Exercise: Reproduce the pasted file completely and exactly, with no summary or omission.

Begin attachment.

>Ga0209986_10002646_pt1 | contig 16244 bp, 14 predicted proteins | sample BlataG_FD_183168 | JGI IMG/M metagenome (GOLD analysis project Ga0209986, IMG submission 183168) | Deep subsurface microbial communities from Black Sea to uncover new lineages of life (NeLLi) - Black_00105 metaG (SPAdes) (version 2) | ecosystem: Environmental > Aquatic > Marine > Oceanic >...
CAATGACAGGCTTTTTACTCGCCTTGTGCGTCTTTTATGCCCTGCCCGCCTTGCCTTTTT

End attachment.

>Ga0209986_10002646_pt1 | contig 16244 bp, 14 predicted proteins | sample BlataG_FD_183168 | JGI IMG/M metagenome (GOLD analysis project Ga0209986, IMG submission 183168) | Deep subsurface microbial communities from Black Sea to uncover new lineages of life (NeLLi) - Black_00105 metaG (SPAdes) (version 2) | ecosystem: Environmental > Aquatic > Marine > Oceanic >...
CAATGACAGGCTTTTTACTCGCCTTGTGCGTCTTTTATGCCCTGCCCGCCTTGCCTTTTT